## The Qualifying Exams

The purpose of the Qualifying Examinations is to help the student and the Department determine whether or not the student should continue in the Ph.D. program at Yale. These exams are meant to answer whether the student has mastered the basic material in the various fields to qualify as a member of the profession, and whether the student have the ability and preliminary knowledge to carry out a research.

Passing the Qualifying Exams is one of the basic Ph.D. requirements [1] of the math department, and among the first that students encounter. Each one is a 4-hour written exam. The exams are offered at the end of each semester (though they may be offered at other times by request) and the student is required to pass, at high enough score, all three by the end of the second year. So normally there are 4 chances to take the exams. As there is no limit to the number of times one can take the exam, students are strongly encouraged to take the exam as soon as they feel that they can pass it.

The exams cover three topics: Algebra, Analysis and Algebraic Topology. The exams in Algebra and Analysis cover many subtopics that are learned in different courses (as can be seen below in the syllabi of the exams), whereas the exam in Algebraic Topology is given in the fall semester as the final exam of the related course, Math 544 (as such, the most updated syllabus of the exam is always the syllabus of the course, find it here [2] and here [3]). Thus, the students are encouraged to take the course in their first year and take the exam as the final exam. Past exams are available upon request from the Department Registrar.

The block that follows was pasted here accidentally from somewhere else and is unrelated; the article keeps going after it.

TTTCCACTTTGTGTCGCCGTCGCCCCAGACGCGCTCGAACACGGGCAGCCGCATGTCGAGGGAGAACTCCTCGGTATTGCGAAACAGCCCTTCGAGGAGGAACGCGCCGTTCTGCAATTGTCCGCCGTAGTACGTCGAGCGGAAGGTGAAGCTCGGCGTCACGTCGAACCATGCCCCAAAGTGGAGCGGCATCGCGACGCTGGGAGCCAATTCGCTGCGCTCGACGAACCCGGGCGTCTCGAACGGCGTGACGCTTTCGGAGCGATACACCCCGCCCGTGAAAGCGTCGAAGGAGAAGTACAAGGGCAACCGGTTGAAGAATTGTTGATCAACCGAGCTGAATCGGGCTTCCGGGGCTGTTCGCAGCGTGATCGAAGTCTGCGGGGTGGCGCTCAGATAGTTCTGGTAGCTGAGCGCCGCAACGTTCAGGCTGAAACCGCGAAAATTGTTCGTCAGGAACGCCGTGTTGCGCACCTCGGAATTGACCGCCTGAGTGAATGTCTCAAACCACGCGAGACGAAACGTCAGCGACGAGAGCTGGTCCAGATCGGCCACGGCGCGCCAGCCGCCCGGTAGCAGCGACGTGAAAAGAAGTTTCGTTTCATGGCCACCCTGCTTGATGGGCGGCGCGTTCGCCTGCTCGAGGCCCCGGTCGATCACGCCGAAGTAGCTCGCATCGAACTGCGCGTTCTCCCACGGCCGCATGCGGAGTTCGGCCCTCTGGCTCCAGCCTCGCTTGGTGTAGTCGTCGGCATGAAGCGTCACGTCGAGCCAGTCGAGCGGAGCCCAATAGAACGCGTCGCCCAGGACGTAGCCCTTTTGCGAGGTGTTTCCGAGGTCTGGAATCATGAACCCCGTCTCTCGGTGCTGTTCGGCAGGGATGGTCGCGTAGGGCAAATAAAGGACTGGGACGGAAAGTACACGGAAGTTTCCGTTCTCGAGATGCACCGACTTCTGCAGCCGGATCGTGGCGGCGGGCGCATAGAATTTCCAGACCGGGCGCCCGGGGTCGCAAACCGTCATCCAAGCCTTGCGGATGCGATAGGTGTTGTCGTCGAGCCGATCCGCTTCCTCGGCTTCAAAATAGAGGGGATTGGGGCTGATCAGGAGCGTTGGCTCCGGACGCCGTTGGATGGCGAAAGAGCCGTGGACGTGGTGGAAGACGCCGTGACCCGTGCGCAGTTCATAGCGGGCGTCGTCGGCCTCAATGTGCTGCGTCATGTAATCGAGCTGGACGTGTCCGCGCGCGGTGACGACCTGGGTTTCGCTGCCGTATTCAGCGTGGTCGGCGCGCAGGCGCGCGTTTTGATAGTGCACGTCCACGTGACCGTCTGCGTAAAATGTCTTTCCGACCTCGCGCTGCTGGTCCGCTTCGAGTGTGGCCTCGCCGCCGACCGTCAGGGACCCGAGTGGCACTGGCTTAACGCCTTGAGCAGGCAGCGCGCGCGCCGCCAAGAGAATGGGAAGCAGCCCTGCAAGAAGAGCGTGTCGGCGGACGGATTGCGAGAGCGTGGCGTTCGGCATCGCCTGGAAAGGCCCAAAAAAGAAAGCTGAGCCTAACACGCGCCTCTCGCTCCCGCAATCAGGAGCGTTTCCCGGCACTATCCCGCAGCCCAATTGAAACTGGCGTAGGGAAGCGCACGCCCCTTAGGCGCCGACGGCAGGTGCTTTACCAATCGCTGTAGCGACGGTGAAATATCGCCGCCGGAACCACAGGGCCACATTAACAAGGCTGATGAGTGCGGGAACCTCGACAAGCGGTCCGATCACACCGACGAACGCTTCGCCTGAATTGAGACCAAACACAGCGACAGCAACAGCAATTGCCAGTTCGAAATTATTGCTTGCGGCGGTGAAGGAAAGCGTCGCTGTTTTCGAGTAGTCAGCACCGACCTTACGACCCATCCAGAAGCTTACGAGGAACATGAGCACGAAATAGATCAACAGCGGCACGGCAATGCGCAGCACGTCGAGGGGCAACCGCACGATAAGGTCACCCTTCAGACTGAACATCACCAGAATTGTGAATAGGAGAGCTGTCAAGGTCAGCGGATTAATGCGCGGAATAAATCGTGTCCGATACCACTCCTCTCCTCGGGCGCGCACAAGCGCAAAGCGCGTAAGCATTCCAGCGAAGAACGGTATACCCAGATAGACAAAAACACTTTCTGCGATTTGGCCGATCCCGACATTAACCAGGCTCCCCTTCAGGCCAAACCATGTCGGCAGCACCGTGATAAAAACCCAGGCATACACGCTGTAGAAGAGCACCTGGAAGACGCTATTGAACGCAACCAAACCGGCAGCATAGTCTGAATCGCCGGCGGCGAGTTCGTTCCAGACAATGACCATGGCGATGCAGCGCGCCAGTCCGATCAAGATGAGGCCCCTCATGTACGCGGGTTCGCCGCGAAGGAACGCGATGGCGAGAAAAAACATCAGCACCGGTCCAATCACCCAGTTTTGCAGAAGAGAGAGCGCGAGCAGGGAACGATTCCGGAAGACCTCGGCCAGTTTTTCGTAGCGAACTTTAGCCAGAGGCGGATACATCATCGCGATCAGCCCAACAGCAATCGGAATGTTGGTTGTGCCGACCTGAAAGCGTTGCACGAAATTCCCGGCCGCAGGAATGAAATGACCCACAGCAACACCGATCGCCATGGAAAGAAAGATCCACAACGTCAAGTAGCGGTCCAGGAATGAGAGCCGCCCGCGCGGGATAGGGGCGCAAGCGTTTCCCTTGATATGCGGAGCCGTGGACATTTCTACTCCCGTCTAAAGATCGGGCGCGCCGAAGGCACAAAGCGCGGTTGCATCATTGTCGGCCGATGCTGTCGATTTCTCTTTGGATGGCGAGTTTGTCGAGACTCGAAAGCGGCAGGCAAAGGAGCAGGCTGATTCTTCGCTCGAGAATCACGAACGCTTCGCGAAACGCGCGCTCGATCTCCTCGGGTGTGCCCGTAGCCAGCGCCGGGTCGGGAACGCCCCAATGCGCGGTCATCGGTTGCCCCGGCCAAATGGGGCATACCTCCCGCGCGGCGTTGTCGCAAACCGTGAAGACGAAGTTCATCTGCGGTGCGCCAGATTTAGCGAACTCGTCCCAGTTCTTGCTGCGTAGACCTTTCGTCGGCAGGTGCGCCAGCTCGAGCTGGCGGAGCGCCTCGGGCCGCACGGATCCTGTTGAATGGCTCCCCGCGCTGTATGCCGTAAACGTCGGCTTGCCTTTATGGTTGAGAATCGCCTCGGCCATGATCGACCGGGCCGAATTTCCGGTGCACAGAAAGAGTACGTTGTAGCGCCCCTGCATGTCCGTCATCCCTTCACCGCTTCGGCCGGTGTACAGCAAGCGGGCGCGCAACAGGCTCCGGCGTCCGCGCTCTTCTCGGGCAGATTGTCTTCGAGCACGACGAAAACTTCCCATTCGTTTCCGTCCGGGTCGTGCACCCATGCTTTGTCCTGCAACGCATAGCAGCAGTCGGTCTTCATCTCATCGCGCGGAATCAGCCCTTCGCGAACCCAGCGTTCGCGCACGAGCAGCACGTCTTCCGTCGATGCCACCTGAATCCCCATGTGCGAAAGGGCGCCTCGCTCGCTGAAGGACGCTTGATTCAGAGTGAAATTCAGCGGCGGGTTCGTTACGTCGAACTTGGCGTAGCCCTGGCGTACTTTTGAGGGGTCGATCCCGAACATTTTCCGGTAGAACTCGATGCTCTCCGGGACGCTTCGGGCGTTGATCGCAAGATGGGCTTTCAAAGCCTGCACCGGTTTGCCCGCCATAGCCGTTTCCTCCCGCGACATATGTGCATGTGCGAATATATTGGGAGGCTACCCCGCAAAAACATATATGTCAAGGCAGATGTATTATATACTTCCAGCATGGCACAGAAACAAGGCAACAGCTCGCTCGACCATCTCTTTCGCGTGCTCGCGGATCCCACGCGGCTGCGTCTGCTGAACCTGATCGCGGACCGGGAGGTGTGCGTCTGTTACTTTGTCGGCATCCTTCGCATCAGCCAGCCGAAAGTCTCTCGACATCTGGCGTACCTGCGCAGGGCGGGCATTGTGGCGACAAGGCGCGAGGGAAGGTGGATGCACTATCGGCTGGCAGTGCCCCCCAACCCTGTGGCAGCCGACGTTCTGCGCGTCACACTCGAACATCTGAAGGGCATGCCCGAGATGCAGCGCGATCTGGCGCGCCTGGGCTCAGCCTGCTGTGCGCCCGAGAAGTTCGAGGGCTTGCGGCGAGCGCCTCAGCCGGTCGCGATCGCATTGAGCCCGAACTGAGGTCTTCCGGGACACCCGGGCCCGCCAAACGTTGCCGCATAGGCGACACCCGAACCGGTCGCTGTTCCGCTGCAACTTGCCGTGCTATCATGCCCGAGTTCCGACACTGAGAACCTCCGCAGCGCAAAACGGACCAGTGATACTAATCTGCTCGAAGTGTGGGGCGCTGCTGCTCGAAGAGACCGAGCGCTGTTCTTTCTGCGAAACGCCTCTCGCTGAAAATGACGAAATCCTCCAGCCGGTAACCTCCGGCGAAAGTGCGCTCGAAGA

Though the exams in Algebra and Analysis are not linked to a specific course, there are several courses that cover some of the advanced topics in the qualifying exams. As such, even though that these courses are not mandatory, they are highly recommended for students that have not taken similar courses. The courses suggestion in Algebra are: Modern Algebra I (Math 380\500a – Fall semester) and Modern Algebra II (Math 381/501b – Spring semester). The courses suggestion in Analysis are: Measure Theory and Integration (Math 320/520a – Fall semester), Intermediate Complex Analysis (Math 315/515b – Spring semester) and Introduction to Functional Analysis (Math 325/525b – Spring semester).